Common low back pain (LBP) is defined as pain between the costal margins and the inferior gluteal sulcus, which may be associated with pain referred down to the leg (“leg pain”), and is usually accompanied by painful limitation of movement.
Intermittent LBP is defined as a clinical condition in which pain is induced by standing or walking but is absent at rest.
Therefore, many attempts are being made to develop a systematic, evidence-based approach to dealing with this from a public health perspective.
Low back pain is the single most common cause for disability in individuals aged 45 years or younger and as a result carries tremendous weight in socioeconomic considerations.
In Western Europe, Low back pain (LBP) is considered to have the greatest burden of disease for society 3).
One of the countervailing issues is that epidemiologically, spinal degenerative disease and particular low back pain are most prevalent amongst musculoskeletal disease. Nearly 100% of all adults end up with spinal problems at least once during their lifetime, with a point prevalence of 4%-33% 4).
In the U.S., acute low back pain is the fifth most common reason for physician visits. About nine out of ten adults experience back pain at some point in their life, and five out of ten working adults have back pain every year.
Low back pain causes 40% of missed days of work in the United States.
A significant majority of patients discharged from hospitals in the US from 1998 to 2007 with a primary diagnosis of LBP were admitted through the emergency room (ER), with more patients being admitted via this route each year. These patients were less likely to be discharged directly home compared with patients with LBP who were not admitted through the ER. Uninsured and African American patients with LBP were more likely to be admitted through the ER than their counterparts, as were patients with more preexisting health problems. Interestingly, patients with LBP at the highest income levels were more likely to be admitted through hospital ERs. The findings suggest that socioeconomic factors may play a role in the utilization of ER resources by patients with LBP, which in turn appears to impact at least the short-term outcome of these patients 5).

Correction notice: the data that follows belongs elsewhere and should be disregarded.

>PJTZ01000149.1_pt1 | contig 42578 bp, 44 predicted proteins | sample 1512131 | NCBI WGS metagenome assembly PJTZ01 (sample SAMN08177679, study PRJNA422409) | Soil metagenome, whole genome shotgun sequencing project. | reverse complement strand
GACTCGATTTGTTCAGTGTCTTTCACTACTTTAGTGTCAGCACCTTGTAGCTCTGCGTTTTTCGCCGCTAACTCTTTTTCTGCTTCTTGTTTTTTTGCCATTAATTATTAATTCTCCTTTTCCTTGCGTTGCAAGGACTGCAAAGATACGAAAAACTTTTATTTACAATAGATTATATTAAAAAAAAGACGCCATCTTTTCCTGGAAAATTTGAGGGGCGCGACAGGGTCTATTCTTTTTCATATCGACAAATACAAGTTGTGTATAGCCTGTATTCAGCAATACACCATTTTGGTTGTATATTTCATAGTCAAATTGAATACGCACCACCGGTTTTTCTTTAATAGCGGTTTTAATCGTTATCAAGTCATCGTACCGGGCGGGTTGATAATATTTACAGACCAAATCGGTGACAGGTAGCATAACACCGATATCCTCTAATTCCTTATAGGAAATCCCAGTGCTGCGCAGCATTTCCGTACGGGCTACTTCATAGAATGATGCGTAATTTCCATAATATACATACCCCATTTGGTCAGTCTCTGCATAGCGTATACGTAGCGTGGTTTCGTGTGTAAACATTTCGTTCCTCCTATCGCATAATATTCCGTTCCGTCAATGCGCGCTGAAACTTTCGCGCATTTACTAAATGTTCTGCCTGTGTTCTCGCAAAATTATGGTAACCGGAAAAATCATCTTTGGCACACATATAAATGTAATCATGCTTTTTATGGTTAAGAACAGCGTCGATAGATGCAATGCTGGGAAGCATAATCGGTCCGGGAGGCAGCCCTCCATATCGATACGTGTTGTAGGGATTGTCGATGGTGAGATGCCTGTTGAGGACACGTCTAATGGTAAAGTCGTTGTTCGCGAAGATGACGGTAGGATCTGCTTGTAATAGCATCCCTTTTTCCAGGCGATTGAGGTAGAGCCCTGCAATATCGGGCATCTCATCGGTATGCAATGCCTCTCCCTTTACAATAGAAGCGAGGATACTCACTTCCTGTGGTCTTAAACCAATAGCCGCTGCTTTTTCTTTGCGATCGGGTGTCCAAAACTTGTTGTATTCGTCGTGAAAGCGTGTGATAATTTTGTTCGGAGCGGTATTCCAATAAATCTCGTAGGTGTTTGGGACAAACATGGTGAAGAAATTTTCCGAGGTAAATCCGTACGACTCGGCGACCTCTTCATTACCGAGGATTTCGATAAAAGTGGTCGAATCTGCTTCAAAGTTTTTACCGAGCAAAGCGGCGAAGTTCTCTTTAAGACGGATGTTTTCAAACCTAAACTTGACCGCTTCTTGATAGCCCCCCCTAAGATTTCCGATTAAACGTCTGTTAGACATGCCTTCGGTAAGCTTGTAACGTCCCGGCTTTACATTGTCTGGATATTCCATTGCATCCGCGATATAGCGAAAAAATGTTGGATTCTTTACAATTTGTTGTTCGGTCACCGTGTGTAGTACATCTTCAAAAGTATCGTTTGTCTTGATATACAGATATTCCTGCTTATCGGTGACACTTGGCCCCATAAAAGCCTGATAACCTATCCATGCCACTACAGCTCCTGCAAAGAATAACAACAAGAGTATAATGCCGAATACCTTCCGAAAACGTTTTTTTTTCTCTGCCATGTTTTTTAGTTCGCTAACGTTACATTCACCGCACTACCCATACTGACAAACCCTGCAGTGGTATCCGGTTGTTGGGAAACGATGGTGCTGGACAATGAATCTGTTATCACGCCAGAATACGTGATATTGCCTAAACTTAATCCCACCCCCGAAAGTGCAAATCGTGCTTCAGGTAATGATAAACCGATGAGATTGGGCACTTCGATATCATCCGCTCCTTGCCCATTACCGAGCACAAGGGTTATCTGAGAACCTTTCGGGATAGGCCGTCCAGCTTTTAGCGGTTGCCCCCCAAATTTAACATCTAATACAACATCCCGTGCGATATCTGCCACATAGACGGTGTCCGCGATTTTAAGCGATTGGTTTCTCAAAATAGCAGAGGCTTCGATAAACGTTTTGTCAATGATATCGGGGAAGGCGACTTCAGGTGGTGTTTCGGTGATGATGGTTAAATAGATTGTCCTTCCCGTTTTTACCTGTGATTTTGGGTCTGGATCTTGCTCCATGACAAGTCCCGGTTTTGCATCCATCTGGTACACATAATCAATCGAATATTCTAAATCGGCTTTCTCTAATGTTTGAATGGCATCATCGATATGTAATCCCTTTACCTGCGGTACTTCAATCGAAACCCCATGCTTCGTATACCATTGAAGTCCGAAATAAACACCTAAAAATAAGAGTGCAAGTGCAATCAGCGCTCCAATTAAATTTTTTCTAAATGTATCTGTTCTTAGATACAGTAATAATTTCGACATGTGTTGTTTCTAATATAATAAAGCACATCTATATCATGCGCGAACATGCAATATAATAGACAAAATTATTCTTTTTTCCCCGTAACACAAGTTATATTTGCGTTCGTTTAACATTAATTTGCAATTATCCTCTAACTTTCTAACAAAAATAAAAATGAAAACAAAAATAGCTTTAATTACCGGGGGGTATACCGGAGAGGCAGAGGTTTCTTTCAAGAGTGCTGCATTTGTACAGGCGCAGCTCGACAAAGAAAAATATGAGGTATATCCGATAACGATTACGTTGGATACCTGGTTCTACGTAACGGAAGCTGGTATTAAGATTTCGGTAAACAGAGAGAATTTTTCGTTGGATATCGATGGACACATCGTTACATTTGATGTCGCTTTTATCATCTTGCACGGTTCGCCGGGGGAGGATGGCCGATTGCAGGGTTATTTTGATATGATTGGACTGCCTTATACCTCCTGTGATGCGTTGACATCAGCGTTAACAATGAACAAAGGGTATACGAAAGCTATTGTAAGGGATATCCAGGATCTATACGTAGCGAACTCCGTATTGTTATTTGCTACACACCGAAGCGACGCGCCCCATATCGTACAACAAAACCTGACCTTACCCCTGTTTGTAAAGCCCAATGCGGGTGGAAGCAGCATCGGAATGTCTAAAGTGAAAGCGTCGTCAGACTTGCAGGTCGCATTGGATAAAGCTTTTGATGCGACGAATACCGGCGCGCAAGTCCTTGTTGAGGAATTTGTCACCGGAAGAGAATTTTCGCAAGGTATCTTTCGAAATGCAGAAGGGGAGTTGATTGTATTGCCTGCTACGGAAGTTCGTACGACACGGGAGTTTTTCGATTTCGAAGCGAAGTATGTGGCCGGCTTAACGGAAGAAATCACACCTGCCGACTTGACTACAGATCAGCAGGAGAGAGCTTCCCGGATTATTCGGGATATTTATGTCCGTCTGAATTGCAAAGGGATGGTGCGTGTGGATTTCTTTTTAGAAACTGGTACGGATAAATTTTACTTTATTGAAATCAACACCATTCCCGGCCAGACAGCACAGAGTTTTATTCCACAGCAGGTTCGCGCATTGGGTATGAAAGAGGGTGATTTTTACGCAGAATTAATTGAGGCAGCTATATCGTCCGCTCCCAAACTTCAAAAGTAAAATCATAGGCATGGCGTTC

In 85 % of cases no specific diagnosis can be made.
Typical job tasks
Workers compensation or disability issues
Failed previous treatments
Diagnosing common LBP implies that the pain is not related to conditions such as fractures, spondylitis, direct trauma, or neoplastic, infectious, vascular, metabolic, or endocrine-related processes 6) 7).
Very limited range of spinal motion.
Light touch sensation.
Straight leg raising
Imaging is important in the evaluation of patients with degenerative disease and infectious processes. There are numerous conditions that can manifest as low back pain (LBP) or neck pain in a patient, and in many cases, the cause may be multifactorial. Clinical history and physical examination are key components in the evaluation of such patients 8).
Although studies have demonstrated that uncomplicated acute LBP and/or radiculopathy are self-limited conditions that do not warrant any imaging 9) 10) 11) , neuroimaging can provide clear anatomic delineation of potential causes of the patient's clinical presentation. Various professional organizations have recommendations for imaging of LBP, which generally agree that an imaging study is not indicated for patients with uncomplicated LBP or radiculopathy without a red flag (eg, neurological deficit such as major weakness or numbness in lower extremities, bowel or bladder dysfunction, saddle anesthesia, fever, history of cancer, intravenous drug use, immunosuppression, trauma, or worsening symptoms). Different imaging modalities have a complementary role in the diagnosis of pathologies affecting the spine 12).